“Ok, so, question. Why is our assignment so fucking vague? The fuck is that about?”
“A sculpture from scratch? Meaning we can’t use classroom supplies or something? Like we have to make our own?”
“Bro, I don’t think we have to make our own supplies, that’s so fucking hard.”
“No, I think we do? ‘Cuz they said that a good example of a raw ingredient is river dust, ‘cuz it can basically enhance anything. So we literally have to make all our materials using ingredients we foraged.”
“Damn. Kia, you said you go foraging regularly, right? Could I join you?”
Kia smiled. “Sure. I don’t really know when I’ll go next, but I’ll let you know.”
“Cool, thanks!” Calian bounced away, leaving Kia to sit and stare at the paper on her desk in mild confusion.
Project: A Sculpture from Scratch
Due Date: 🟣🟣🔸/🟩🟩🔹Key Points:
- No using base materials from class
- Must forage all ingredients that you intend to use
- Can only use foraged ingredients to create materials for sculpting
- ONLY USE SPELLS FROM THE CLASS TEXTBOOK—NO OUTSIDE MAGIC ALLOWED
- You may work with a partner to obtain ingredients, but the sculpture must be entirely of your own design and creation (though don’t be afraid to ask others for their thoughts!)
- Really be creative here! Remember, it is a full sculpture so there needs to be a lot of time, effort and thought put into it. Really remember to consider every little detail.
Good luck everyone! And remember to have fun!
Kia chewed at her lip and cracked her knuckles, feeling more than hearing the loud pops. Then she folded the paper neatly, placed it into the folder in her backpack and stood up, a little unsteady on her feet. Today’s class had been extended into a double period because the history teacher had been unwell, so her legs had fallen asleep after two whole hours of sitting and listening.
The Bronze room was located above them, five floors up, and it was where Professor Camara would most likely be at the end of the day, either painting or creating a new spell. But Kia was tired, and could not muster the energy to climb five flights of stairs. So she snuck around to the back of the Cloud room, and checked out a cloud using her student worker ID. It really was meant to only be used when she was working, but no one had to know, right?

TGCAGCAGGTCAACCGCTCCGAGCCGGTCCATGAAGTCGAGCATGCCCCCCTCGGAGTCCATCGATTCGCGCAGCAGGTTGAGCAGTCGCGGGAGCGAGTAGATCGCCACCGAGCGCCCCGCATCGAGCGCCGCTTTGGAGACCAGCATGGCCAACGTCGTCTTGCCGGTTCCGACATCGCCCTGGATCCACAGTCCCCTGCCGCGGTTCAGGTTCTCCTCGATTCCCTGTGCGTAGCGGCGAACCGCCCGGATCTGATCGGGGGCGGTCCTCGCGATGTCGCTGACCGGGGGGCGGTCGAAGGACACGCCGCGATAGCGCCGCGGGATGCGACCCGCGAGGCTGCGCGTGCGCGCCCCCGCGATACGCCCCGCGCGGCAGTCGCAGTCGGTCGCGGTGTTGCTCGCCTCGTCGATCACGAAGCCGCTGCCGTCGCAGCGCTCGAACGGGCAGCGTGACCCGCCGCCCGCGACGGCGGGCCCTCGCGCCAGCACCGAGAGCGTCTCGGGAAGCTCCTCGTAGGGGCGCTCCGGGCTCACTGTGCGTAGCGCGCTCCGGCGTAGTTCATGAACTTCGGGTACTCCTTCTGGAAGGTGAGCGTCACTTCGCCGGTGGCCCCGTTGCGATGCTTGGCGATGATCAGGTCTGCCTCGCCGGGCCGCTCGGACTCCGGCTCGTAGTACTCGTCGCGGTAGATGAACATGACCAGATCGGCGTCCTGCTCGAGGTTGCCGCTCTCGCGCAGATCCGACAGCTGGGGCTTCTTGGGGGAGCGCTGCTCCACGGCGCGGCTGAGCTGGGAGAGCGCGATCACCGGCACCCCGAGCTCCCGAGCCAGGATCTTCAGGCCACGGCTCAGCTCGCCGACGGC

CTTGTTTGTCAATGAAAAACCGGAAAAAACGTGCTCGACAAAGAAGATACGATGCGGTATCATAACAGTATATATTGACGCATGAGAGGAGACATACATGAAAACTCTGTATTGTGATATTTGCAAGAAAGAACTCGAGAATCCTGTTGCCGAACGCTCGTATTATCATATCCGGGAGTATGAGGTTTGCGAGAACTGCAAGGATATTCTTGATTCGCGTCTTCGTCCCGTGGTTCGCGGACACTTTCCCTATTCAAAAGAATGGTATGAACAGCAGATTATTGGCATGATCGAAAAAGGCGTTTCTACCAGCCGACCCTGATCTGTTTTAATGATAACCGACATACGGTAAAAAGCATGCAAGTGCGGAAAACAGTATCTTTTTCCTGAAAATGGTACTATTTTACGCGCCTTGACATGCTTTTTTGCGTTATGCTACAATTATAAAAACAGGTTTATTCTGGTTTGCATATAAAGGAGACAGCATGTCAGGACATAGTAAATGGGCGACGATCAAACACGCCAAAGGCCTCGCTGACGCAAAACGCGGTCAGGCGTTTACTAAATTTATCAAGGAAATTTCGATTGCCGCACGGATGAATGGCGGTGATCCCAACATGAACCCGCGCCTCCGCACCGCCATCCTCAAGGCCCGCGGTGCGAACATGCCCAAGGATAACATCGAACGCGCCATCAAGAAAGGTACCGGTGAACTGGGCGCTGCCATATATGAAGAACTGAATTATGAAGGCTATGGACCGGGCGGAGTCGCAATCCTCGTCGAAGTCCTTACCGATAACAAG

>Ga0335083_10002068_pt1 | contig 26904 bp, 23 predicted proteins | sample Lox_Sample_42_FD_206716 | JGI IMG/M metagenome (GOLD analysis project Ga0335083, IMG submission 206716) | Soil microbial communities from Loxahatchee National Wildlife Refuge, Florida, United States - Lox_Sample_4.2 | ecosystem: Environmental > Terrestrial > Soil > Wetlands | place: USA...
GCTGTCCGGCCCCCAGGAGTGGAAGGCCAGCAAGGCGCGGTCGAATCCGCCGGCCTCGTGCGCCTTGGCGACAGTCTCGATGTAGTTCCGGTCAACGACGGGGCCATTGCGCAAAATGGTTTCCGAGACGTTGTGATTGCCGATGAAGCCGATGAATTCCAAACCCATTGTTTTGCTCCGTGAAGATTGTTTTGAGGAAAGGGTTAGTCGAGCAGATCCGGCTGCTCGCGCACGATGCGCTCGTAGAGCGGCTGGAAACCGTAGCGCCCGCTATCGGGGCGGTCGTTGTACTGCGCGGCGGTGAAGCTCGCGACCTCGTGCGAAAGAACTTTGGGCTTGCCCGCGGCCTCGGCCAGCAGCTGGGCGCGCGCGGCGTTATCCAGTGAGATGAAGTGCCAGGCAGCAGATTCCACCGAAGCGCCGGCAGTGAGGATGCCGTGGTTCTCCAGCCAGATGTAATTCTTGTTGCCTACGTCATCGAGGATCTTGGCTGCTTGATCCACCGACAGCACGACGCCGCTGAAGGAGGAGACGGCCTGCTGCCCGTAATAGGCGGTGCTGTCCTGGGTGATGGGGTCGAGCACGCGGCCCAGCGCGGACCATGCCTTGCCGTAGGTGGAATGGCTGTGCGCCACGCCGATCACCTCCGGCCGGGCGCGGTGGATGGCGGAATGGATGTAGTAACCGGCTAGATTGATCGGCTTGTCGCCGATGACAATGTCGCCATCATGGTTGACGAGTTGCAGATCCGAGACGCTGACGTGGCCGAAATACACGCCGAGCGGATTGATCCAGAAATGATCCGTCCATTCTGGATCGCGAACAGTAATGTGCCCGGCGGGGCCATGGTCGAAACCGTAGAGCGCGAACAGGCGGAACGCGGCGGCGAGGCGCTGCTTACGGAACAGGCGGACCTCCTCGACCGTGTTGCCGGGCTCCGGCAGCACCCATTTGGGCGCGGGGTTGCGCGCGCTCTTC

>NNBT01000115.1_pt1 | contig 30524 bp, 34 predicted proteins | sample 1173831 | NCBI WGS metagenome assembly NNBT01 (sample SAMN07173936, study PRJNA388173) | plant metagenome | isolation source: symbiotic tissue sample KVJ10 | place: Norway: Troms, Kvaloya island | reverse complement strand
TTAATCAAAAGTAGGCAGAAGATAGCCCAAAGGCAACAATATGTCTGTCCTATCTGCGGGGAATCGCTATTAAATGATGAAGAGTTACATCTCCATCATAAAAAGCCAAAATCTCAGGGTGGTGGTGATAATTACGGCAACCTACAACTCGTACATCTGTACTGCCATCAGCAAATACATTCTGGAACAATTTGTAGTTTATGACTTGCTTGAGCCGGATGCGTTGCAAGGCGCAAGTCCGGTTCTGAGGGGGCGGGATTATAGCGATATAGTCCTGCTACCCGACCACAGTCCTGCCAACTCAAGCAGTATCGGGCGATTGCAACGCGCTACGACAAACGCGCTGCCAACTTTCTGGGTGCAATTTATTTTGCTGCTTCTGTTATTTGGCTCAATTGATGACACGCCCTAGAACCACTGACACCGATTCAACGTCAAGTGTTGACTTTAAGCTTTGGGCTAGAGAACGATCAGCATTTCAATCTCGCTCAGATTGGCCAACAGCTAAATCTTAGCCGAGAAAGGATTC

The cloud drifted up quickly, as expected, and the journey probably wasn’t longer than ten seconds. Still, it was worth it to avoid those stairs.
The quiet settled around Kia, thick and poignant, as the last of the students filed out from the Bronze room in whispered chatters. They were definitely first-years, judging by the way they huddled in packs and seemed to shrink in her presence. She squeezed past them and tapped on the door, alerting the only person left in the room.
Professor Camara smiled, grin stretched wide to show off golden teeth. As expected, she was indeed painting, brush flying across the canvas. “What can I do for you, my dear?”
“Hi, prof. So, I was just wondering about the assignment we got earlier today, the one about creating a sculpture. Um, I just—could I ask some questions? Sorry about this—”
“No, no, not at all, my dear! Come, come, sit.” Kia obliged, sliding into a chair and keeping her backpack to the side. She pulled out a pen and the assignment sheet and turned it over, ready to take notes.
“Yes, this is the assignment that the fourth-years got, isn’t it?” asked the professor.
“Yeah. I guess I generally understand what we have to do is create a sculpture on our own, starting with the raw ingredients. But—ok, I feel like this is gonna sound really arrogant—I’m pretty good at foraging, so I wanted to know if there’s anything more I can do in terms of creative boundaries? Like—”
“Ok, dear. What did you first think when I was explaining the assignment?”
Kia looked down at the empty page, tapping her foot. “Um…I guess I was just thinking about where all I should go to collect ingredients.”
“Right. Why do you think I made that part of the assignment, using only foraged ingredients?”
By this point, Kia’s pen had been pressed against the paper for so long that the ink had begun to blot. “I mean, I go foraging a lot, so I know you can generally get better quality stuff than what we have at school. But I don’t think that is the main reason…”
“It is definitely one reason. But have you noticed anything when you go foraging? Has anything ever stood out to you?”
“Umm…oh, shit! Oh, the mood rings!”
Professor Camara smiled, giving Kia a solid two thumbs up. “Yes! When you forage and cultivate, you can pour in a bit of your energy into the ingredients you find using a mood ring. It’s extremely useful when you want to change an ingredient in some way before removing it from the wild, because?”
“Because that can have a different effect than if you change it after you’ve already gathered it,” Kia answered, back straightening the smallest bit. She would never show it, but she was proud to have more foraging knowledge than most of her classmates.
“Exactly. But I should tell you, y’all are not yet advanced enough to use the mood rings to their full potential. Right now just stick to adding emotions, ok? Those already are strong enough to change an ingredient by a substantial amount.”